U.S. flag

An official website of the United States government, Department of Justice.

NCJRS Virtual Library

The Virtual Library houses over 235,000 criminal justice resources, including all known OJP works.
Click here to search the NCJRS Virtual Library

Feminism, Criminology and the Rise of the Female Sex 'Delinquent,' 1880-1930

NCJ Number
Contemporary Crises Volume: 11 Dated: (1987) Pages: 243-263
J Messerschmidt
Date Published
263 pages
The relationships that existed between social feminists, social purists, and criminologists during the Progressive Era in the United States between 1880 and 1930 have resulted in young women being much more likely than young men to be arrested and processed for status offenses and promiscuity.
Thus, the State today provides a mechanism for reproducing the 'double standard' of sexuality and, therefore, masculine control of female adolescent sexuality. The feminist movement of the late 19th century and early 20th century was involved in a number of moral reforms, particularly an attack on prostitution. Feminists eventually joined in a coalition with the conservative social purity movement to raise the age of sexual consent in an effort to protect young females from allegedly being forced into prostitution through what was called the 'white slave traffic.' However, the final result was not a decrease in the sexual exploitation of young females. Instead, working-class females were denied the right to engage in heterosexual activity when they pleased. The result was the creation of a new class of female offenders, the teenage sex 'delinquents.' Thus, reformist feminist energies were eventually channeled into a conservative and morally repressive movement that expanded State agencies for social control and left unchanged the causes of women's economic and sexual exploitation. Notes and 44 references.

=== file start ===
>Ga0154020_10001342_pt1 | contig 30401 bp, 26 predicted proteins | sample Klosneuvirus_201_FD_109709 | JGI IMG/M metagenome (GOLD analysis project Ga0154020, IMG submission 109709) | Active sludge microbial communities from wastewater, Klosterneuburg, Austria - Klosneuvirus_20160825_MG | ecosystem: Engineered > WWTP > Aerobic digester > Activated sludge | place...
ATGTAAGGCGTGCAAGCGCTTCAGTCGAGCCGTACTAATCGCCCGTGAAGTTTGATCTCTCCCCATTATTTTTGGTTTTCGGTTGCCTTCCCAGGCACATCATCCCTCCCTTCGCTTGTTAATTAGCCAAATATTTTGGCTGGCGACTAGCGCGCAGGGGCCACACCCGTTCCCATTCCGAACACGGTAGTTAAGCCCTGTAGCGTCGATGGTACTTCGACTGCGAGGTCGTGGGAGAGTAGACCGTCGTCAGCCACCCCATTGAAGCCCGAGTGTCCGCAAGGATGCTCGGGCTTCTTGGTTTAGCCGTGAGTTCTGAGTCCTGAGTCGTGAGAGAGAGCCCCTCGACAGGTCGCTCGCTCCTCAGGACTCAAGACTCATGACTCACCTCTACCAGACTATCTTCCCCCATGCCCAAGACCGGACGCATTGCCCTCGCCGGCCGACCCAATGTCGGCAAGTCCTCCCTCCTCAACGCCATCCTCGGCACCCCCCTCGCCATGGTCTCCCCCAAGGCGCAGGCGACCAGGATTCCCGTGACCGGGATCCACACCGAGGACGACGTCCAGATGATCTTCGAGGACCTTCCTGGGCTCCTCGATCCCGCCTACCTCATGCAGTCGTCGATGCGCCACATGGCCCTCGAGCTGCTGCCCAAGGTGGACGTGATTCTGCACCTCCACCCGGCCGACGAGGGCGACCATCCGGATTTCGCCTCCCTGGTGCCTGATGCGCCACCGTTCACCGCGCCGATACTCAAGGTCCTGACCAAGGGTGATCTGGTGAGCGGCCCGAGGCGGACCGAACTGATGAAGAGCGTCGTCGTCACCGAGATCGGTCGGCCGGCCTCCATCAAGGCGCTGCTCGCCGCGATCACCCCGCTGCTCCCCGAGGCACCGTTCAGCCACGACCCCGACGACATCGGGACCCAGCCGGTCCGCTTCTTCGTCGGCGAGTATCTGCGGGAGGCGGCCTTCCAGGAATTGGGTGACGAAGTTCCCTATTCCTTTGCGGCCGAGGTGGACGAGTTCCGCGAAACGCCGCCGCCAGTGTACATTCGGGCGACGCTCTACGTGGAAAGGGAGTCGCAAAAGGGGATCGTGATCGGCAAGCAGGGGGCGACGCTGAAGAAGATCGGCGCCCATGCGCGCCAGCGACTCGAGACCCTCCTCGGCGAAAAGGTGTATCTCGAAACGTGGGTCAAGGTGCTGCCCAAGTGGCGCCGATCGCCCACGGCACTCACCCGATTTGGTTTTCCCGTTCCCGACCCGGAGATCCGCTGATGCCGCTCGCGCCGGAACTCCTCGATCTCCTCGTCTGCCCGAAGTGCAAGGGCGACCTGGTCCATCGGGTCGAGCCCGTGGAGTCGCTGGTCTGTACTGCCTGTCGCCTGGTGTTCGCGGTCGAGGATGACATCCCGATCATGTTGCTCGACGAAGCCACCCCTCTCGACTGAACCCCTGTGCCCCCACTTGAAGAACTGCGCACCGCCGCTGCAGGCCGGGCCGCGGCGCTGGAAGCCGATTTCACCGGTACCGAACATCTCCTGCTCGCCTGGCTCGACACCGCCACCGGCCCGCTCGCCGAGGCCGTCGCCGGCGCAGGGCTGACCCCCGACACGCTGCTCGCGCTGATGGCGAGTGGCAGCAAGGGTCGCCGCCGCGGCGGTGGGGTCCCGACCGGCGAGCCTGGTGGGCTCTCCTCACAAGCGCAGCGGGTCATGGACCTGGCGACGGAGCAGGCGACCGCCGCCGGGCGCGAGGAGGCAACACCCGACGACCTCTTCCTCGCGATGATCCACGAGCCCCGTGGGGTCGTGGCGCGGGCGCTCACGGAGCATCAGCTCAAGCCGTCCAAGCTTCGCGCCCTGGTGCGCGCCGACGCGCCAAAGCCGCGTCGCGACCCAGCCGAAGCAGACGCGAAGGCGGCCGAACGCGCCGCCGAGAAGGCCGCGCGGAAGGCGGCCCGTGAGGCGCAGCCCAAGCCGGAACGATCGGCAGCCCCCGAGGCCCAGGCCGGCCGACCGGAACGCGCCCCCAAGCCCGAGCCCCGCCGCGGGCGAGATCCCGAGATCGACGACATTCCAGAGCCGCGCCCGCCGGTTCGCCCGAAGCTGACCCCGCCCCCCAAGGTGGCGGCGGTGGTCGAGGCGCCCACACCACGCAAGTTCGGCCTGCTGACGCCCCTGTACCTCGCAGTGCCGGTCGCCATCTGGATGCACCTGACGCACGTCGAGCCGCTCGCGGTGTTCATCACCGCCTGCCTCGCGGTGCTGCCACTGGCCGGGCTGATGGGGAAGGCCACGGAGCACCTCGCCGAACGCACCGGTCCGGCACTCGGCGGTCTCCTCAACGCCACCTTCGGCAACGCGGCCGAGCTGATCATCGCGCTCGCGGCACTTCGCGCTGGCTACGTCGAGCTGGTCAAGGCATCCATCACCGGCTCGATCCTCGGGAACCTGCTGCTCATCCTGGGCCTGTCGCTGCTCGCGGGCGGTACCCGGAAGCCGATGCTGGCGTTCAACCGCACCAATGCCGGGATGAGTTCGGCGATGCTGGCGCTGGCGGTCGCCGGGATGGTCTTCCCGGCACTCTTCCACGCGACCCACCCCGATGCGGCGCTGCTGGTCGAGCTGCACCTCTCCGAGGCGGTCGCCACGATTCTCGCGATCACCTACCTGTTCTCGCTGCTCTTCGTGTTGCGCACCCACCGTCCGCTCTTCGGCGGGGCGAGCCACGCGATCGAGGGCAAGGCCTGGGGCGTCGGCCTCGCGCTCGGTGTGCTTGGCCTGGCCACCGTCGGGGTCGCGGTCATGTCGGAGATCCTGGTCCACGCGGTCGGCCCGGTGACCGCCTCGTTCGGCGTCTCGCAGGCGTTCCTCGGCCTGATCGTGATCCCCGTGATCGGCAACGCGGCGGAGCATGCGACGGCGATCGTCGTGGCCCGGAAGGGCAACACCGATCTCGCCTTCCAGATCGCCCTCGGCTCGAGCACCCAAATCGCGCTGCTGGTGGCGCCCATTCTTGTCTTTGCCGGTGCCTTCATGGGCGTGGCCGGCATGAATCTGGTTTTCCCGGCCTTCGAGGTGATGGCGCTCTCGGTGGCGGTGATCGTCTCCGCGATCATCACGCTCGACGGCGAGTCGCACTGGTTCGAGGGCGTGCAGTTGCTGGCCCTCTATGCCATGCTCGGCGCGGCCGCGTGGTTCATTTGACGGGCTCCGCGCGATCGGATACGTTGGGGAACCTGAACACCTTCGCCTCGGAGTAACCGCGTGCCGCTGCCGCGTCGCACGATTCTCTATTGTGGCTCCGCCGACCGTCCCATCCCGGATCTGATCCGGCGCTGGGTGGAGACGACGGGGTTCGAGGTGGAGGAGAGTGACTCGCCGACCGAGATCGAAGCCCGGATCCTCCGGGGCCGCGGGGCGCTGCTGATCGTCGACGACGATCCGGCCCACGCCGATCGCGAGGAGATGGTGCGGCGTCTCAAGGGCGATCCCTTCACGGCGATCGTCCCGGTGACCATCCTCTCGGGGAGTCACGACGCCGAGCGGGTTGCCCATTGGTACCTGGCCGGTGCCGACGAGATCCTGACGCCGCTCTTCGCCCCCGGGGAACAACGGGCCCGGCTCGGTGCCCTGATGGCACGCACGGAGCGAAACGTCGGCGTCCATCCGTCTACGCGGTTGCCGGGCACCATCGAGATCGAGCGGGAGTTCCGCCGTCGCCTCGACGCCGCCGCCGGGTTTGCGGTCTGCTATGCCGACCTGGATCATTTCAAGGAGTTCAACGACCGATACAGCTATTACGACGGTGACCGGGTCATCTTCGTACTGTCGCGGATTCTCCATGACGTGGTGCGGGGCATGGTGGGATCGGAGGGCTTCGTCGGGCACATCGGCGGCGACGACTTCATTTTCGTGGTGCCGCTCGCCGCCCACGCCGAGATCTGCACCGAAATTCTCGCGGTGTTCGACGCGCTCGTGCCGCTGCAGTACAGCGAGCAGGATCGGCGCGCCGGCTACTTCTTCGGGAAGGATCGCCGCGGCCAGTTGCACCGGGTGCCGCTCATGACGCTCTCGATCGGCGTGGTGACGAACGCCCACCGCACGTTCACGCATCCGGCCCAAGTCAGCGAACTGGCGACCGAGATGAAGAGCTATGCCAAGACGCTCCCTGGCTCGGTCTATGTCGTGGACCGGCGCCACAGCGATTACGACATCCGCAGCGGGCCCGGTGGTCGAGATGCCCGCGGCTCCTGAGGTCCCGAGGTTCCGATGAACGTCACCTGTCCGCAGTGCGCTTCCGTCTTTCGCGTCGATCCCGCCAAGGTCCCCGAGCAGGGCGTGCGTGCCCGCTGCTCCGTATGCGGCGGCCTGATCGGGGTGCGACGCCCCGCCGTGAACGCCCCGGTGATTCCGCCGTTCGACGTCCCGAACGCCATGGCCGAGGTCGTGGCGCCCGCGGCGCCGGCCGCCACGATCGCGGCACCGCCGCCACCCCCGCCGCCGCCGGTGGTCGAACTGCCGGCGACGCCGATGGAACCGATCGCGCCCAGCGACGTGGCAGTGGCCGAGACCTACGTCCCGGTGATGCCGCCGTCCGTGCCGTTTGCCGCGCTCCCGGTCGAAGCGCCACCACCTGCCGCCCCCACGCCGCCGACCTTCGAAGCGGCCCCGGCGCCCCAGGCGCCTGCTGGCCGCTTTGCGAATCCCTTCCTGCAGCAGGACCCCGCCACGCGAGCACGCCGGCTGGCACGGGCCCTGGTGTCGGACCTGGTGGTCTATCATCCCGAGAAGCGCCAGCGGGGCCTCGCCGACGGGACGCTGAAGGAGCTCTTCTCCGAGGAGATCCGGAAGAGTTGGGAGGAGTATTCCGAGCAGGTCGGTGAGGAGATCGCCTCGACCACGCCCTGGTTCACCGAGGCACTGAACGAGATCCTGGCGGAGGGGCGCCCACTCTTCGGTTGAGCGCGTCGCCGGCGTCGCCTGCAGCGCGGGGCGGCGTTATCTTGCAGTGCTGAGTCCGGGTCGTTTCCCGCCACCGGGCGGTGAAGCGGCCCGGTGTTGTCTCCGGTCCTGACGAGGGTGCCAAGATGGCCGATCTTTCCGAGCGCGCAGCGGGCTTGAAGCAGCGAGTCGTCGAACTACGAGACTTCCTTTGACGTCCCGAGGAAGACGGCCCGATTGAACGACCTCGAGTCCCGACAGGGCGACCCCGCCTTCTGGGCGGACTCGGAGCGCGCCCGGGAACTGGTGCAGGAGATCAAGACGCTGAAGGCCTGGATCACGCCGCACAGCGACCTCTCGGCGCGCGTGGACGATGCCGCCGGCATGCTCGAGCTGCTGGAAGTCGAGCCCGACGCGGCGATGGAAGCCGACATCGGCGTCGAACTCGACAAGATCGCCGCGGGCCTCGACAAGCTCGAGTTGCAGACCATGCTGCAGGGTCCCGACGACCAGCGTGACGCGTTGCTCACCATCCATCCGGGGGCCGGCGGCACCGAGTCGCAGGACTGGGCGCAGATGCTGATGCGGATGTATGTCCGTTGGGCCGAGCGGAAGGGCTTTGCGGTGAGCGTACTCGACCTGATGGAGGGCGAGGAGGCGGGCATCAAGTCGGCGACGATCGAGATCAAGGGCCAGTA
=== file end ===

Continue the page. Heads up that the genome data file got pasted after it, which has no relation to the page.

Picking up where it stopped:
No download available